Omega Engineering DIN rail thermocouple terminal blocks have audit capable female connector
Omega Engineering DRTB Series thermocouple terminal blocks are manufactured with thermocouple alloys to guarantee accurate readings, the company says. A built-in SMP compatible female receptacle accepts a miniature thermocouple connector.
Omega Engineering DRTB Series thermocouple terminal blocks are manufactured with thermocouple alloys to guarantee accurate readings, the company says. A built-in SMP compatible female receptacle accepts a miniature thermocouple connector. The female connector allows the user to connect to a handheld meter for applications, such as data collection, quality assurance compliance, capability studies and troubleshooting installation or repairs.
The plastic housing is made from gray polyamide 6.6 thermoplastic resin with a UL 94 V 0 rating for 85 °C. These thermocouple terminal blocks are fully enclosed and require no end plates, says Omega Engineering. Screws and clamps are zinc plated and provide an excellent vibration, maintenance free and corrosion resistant connection, the company says.
DRTB terminal blocks mount on standard 35 mm DIN rails or 32 mm G-type rails, and are identified with calibration type and positive (+) and negative (-) connections. Wire entry is funneled to allow quick wire insertion even with stranded wire.
In summary, Omega says that the DRTB-K has:
- $8 price (as of July 19, 2010);
- Screw type terminal for secure and maintenance free connections;
- Type K, J, T, E, N, R/S and U calibrations;
- Built in miniature female thermocouple connector for auditing and troubleshooting;
- Enclosed design so no end plates are required;
- DIN rail mountable construction with narrow 10.7 mm width;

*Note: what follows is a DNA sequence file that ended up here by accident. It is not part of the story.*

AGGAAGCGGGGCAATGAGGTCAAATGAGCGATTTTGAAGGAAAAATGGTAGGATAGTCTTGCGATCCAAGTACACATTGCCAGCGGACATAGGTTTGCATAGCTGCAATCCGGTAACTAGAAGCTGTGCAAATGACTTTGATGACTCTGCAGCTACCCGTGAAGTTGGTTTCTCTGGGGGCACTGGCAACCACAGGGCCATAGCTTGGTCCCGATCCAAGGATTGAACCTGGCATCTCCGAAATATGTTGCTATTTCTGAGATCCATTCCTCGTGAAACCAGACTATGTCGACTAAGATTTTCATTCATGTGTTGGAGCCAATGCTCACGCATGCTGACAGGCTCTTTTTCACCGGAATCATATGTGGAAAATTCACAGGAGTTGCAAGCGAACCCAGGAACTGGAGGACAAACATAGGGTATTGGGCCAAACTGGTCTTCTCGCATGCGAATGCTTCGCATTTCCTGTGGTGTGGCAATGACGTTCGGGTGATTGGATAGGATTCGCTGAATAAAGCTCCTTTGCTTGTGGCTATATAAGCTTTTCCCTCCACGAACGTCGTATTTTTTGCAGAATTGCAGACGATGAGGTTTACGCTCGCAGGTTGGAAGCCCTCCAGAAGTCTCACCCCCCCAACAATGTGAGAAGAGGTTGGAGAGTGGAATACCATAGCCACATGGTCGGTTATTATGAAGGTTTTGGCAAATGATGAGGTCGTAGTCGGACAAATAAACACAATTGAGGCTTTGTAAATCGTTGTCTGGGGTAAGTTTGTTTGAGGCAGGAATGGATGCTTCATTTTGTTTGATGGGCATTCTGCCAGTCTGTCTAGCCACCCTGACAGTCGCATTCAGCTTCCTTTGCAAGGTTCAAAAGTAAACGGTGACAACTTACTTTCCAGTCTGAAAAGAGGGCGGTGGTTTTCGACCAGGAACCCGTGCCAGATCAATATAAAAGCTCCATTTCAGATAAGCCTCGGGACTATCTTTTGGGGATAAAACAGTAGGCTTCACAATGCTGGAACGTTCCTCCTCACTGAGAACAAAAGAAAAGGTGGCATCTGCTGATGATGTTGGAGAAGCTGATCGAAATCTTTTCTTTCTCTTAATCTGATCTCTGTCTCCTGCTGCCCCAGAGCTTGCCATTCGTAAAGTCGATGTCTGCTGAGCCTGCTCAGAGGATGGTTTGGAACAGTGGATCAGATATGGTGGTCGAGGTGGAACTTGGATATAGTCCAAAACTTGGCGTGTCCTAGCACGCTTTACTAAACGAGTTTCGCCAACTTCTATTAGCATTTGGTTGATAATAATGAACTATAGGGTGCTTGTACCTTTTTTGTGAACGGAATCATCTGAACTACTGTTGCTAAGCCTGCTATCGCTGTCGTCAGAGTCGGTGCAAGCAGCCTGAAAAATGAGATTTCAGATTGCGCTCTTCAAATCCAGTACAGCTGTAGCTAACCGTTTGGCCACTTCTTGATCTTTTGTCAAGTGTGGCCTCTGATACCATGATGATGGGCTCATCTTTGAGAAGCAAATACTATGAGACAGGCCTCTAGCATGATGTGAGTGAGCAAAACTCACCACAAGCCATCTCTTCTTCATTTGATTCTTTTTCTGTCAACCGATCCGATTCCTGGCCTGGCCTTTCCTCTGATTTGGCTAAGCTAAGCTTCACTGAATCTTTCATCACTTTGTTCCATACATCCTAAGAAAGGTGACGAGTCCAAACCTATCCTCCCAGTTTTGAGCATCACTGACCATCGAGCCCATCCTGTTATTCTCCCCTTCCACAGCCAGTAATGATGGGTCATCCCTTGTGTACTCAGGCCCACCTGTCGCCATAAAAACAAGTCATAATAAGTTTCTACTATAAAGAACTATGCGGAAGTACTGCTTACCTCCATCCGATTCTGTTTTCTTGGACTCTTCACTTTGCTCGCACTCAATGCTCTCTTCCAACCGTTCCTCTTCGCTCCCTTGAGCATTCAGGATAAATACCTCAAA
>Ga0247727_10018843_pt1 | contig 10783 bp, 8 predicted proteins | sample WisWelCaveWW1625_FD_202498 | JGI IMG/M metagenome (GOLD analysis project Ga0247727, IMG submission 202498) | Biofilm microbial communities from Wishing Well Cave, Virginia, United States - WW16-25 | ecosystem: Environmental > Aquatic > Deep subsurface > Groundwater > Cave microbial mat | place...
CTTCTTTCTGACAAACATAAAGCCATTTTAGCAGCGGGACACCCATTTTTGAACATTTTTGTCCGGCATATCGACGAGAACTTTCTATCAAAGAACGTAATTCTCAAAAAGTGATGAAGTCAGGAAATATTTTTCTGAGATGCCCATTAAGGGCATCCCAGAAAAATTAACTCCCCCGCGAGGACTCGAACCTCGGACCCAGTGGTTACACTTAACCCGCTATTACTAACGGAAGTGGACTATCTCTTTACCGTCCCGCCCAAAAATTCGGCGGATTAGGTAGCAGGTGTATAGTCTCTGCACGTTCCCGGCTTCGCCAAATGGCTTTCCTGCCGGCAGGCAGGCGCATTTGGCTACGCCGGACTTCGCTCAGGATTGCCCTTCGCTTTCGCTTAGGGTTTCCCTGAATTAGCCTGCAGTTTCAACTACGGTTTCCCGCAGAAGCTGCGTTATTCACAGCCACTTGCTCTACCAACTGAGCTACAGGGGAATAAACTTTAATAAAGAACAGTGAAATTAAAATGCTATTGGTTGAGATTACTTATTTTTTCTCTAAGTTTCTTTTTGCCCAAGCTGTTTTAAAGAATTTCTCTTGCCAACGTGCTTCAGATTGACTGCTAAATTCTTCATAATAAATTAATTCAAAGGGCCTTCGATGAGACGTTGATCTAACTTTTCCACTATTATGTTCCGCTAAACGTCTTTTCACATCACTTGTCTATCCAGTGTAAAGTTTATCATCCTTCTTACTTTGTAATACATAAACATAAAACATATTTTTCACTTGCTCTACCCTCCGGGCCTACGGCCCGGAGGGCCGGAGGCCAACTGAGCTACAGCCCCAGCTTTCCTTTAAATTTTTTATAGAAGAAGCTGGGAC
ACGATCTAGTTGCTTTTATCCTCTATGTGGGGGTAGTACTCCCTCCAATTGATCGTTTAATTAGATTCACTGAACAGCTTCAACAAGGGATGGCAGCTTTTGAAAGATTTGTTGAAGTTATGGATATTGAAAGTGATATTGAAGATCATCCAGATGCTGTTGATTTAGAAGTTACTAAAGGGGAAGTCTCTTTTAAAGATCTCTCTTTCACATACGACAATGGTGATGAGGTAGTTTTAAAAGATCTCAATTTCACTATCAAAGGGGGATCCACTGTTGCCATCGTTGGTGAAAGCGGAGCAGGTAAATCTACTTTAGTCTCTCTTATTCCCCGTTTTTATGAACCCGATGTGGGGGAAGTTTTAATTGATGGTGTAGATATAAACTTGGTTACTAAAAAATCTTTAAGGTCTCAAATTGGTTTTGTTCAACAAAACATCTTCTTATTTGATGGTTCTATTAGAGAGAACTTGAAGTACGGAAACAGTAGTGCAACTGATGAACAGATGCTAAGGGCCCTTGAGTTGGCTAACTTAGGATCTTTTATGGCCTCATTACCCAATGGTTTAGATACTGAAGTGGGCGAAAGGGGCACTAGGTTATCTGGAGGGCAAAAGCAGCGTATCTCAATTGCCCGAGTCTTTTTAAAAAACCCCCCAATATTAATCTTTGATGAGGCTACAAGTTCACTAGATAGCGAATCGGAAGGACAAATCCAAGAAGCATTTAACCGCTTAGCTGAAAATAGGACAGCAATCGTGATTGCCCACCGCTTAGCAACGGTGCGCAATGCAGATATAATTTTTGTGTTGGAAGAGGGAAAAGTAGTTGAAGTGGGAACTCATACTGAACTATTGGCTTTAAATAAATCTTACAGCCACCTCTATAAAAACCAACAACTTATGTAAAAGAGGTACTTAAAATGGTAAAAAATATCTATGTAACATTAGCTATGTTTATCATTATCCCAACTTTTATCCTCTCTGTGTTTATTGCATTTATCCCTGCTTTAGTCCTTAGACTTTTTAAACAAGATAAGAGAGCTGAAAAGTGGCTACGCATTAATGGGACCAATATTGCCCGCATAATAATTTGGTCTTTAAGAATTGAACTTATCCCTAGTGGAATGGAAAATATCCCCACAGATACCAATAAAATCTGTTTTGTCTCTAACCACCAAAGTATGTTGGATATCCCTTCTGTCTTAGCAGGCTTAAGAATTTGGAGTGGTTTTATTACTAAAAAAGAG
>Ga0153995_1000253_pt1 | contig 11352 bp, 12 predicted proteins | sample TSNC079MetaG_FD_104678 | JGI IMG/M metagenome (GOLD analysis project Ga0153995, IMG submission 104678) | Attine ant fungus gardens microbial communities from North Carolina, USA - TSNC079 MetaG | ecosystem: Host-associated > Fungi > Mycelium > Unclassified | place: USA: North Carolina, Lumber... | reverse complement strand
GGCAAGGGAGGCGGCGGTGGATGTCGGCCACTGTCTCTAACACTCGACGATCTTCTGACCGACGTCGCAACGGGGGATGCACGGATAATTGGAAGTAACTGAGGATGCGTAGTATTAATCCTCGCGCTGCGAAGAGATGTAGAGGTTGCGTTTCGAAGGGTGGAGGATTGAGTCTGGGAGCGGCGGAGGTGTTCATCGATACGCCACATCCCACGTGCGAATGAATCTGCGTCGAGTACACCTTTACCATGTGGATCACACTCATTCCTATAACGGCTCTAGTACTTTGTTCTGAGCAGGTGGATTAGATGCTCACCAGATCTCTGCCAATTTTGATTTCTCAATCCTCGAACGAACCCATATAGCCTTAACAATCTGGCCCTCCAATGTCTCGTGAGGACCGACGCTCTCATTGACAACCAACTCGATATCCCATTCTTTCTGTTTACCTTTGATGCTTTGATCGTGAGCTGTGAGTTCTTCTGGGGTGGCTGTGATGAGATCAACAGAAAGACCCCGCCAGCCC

- Calibration and "+, -" connection identifications; and
- Write-on window included.
Learn more about Omega Engineering DRTB Series thermocouple terminal blocks.
- Edited by Mark T. Hoske, Control Engineering, www.controleng.com
- Events & Awards
- Magazine Archives
- Oil & Gas Engineering
- Salary Survey
- Digital Reports
- Survey Prize Winners
Annual Salary Survey
Before the calendar turned, 2016 already had the makings of a pivotal year for manufacturing, and for the world.
There were the big events for the year, including the United States as Partner Country at Hannover Messe in April and the 2016 International Manufacturing Technology Show in Chicago in September. There's also the matter of the U.S. presidential elections in November, which promise to shape policy in manufacturing for years to come.
But the year started with global economic turmoil, as a slowdown in Chinese manufacturing triggered a worldwide stock hiccup that sent values plummeting. The continued plunge in world oil prices has resulted in a slowdown in exploration and, by extension, the manufacture of exploration equipment.
Read more: 2015 Salary Survey